Opposition parties in the House of Commons joined forces in January to pass a motion asking for an official audit of the Investing in Canada program, which overall committed more than $180 billion across more than a decade to infrastructure programs.

“The Liberal government has failed to work with our municipal and provincial partners to get shovels in the ground and deliver projects on time and on budget when our economy needed it the most, and they’ve waited too long before approving municipal projects that could have provided jobs and a boost to their economies this summer,” Berthold said.

McKenna underscored that as the country adapts to COVID-19, “every taxpayer dollar we invest, needs to do triple duty.

“It needs to keep Canadians healthy and safe by making communities more resilient. It needs to create jobs and create economic stability. And it needs to tackle the big challenges we have, like climate change and inequality.”

Lee Berthiaume, The Canadian Press


Like us on Facebook and follow us on Twitter.

Want to support local journalism during the pandemic? Make a donation here.

Coronavirusinfrastructure

Get local stories you won't find anywhere else right to your inbox.
Sign up here

Just Posted

Seniors in the Interior Health region can book their COVID-19 vaccinations starting Monday, March 8, 2021 at 7 a.m. (File photo)
Seniors in Interior Heath region can book COVID-19 shots starting Monday

Starting March 8 the vaccination call centre will be open 7 a.m. to 7 p.m. daily

C.E. “Ned” Bentley owned a garage on Shaughnessy Avenue, now Lakeshore Drive in Summerland. Bentley later went on to serve on Summerland’s council and was recognized with the Good Citizen Award in 1939. (Summerland Museum photo)
Former Summerland reeve once ran garage

C.E. “Ned” Bentley was a prominent figure in Summerland’s past.

Interior Health reported 33 new COVID-19 cases on March 5. (Black Press Files)
Interior Health reports 33 new COVID-19 cases on March 5

Over 300,000 vaccine doses have been administered provincewide.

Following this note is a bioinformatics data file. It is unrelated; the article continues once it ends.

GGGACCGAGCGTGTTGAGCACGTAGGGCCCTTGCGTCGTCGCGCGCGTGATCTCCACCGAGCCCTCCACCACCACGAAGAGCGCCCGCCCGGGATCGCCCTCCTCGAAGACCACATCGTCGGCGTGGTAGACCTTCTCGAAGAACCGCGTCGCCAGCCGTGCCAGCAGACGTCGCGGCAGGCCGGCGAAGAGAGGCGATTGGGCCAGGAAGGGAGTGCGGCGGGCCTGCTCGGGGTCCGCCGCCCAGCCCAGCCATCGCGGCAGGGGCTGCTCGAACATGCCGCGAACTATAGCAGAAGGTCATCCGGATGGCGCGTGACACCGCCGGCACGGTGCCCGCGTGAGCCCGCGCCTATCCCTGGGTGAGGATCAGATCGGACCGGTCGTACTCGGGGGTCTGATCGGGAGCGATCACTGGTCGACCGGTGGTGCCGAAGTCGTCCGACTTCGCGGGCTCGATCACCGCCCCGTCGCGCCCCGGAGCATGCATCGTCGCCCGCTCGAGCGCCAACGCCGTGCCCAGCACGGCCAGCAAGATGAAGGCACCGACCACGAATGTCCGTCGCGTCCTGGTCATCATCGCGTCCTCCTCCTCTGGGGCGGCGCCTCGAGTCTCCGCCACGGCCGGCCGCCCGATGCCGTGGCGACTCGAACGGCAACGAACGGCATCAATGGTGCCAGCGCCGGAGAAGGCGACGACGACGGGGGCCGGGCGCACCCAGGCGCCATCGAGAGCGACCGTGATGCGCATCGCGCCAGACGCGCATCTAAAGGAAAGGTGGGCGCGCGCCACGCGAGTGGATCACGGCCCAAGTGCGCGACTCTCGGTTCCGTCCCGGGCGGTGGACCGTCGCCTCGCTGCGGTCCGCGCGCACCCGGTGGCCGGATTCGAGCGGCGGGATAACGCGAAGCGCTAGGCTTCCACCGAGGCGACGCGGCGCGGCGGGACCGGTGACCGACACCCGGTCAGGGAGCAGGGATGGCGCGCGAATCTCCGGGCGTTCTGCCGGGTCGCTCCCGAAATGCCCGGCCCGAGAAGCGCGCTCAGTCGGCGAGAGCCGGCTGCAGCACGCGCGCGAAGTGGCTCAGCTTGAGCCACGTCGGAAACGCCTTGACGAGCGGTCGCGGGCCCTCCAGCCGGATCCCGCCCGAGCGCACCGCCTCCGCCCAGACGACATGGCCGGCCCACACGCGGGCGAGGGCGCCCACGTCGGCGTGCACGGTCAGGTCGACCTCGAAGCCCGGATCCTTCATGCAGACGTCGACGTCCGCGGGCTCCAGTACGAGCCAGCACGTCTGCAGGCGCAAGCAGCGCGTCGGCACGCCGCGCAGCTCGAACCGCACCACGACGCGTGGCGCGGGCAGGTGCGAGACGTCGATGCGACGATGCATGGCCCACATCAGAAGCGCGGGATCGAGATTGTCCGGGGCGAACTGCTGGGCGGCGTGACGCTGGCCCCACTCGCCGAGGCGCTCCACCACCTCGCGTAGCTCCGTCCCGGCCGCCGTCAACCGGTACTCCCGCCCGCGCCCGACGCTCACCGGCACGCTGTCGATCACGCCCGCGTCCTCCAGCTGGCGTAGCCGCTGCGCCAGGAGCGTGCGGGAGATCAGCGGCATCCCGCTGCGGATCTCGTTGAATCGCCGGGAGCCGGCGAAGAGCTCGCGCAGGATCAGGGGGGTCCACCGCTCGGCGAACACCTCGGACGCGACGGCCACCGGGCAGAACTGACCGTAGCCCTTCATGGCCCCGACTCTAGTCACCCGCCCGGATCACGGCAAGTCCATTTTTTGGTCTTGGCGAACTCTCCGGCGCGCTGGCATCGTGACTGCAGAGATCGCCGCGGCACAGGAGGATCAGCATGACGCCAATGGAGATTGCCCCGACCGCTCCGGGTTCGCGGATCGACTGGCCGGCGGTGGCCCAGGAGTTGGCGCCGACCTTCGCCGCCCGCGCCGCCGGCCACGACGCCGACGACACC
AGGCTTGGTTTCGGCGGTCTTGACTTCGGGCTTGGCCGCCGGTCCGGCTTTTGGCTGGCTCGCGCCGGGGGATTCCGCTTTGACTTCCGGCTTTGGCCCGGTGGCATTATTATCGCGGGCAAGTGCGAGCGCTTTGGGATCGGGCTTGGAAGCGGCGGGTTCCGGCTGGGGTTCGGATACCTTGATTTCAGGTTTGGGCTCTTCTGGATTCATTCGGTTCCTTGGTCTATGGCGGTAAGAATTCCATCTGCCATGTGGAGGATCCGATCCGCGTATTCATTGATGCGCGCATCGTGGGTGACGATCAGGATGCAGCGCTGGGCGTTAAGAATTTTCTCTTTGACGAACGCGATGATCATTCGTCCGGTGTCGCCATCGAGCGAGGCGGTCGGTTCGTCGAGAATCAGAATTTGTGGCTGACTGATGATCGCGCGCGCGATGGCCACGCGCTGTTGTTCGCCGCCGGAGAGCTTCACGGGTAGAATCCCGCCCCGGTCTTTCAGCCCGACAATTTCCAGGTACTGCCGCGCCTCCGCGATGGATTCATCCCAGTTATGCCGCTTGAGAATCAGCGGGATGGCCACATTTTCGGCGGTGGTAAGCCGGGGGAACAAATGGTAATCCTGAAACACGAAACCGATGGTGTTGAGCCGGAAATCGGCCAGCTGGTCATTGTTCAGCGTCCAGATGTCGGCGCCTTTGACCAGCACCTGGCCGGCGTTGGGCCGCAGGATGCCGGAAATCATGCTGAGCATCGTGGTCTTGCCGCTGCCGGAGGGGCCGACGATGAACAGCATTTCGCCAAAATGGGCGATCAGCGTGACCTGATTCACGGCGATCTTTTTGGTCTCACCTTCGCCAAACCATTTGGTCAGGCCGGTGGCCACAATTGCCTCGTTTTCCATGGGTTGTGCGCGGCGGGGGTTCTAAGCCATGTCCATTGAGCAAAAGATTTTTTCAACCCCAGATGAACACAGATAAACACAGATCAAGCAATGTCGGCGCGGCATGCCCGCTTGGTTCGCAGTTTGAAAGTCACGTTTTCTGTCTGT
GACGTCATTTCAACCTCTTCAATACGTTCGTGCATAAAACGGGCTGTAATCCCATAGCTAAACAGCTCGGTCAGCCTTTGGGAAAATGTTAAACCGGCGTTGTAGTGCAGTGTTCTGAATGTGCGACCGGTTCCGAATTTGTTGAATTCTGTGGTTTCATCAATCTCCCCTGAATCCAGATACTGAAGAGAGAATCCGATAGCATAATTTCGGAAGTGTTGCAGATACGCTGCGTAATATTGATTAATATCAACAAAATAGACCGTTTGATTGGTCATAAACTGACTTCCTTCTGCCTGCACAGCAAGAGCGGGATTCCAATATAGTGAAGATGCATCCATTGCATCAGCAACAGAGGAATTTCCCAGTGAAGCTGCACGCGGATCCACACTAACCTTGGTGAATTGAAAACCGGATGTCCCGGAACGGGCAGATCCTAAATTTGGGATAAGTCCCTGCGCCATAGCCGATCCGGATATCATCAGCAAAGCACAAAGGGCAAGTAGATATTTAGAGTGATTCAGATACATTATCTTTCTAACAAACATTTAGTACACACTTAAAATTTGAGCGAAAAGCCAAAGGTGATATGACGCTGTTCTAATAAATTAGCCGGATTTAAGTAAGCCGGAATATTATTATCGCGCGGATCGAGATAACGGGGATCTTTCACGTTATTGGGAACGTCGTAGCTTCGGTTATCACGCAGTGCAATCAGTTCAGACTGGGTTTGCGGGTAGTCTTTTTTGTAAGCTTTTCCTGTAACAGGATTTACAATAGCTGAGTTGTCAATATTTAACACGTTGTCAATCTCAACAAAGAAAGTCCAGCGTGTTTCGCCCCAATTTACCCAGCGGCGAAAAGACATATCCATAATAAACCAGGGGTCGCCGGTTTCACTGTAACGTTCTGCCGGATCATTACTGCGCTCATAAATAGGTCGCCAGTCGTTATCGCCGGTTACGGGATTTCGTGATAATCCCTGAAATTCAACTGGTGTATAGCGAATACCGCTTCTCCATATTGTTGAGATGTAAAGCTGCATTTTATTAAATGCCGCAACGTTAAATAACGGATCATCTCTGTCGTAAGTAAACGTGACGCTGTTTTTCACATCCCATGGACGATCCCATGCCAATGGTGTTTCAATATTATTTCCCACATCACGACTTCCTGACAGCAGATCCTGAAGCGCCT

The Regional District of Okanagan-Similkameen is offering home compost bins at reduced prices until March 25. (Contributed)
Regional District of Okanagan-Similkameen offers compost bins at wholesale costs

Pricing offer at participating stores in place until March 25

Council has left some grant money in reserves in case there is a need later in the year. File photo
COVID makes some of the 2021 grant decisions for Princeton council

Municipality doles out funds while striving to meet policy

The James C Richardson Pipe Band marches in a Remembrance Day parade on Nov. 11, 2019 in Chilliwack. Wednesday, March 10 is International Bagpipe Day. (Jenna Hauck/ Chilliwack Progress file)
Unofficial holidays: Here’s what people are celebrating for the week of March 7 to 13

International Bagpipe Day, Wash Your Nose Day and Kidney Day are all coming up this week

Multiple people were injured at a Vernon home following an early-morning break-in Saturday, March 6, 2021. (Black Press file photo)
Multiple people left injured following break-and-enter in Vernon

Police believe the early-morning break-in was targeted and not a threat to the general public

Kelowna General Hospital (File photo)
Second COVID-19 outbreak declared at Kelowna General Hospital

One patient and one staff member on Unit have tested positive for the virus.

Victoria man Brett Andersen is asking for people’s help to secure him one of eight free tickets to the moon. (Screenshot/@brettandersen Instagram)
Victoria man wants your help securing a free ticket to the moon

Japanese billionaire offering eight people a trip to the moon

The Conservation Officers Service is warning aquarium users after invasive and potentially destructive mussels were found in moss balls from a pet store. (BC Conservation Officers Service/Facebook)
Aquarium users in B.C. warned after invasive mussels found at pet store

Conservation officers were told the mussels were found in a moss ball from a Terrace pet store.

A Coldstream resident who found an owl struggling on her property in March 2021 is now spreading awareness of about the knock-on effects of rodent poisoning. (Kathy Renaud photo)
Okanagan owl ‘fighting for her life’ after ingesting rat poison

Coldstream resident warns against the use of rodenticide due to risk of secondary poisoning in raptors

Hockey hall-of-fame legend Wayne Gretzky, right, watches the casket of his father, Walter Gretzky, as it is carried from the church during a funeral service in Brantford, Ont., Saturday, March 6, 2021. HE CANADIAN PRESS/Nathan Denette
Walter Gretzky remembered as a man with a ‘heart of gold’ at funeral

The famous hockey father died Thursday at age 82 after battling Parkinson’s disease

Fire ripped through a mobile home on Boucherie Road in West Kelowna on March. 6. (Phil McLachlan - West Kelowna News)
‘My whole life just went up in smoke’; Fire consumes Okanagan mobile home

RCMP confirmed that there were no injuries due to the fire

Most Read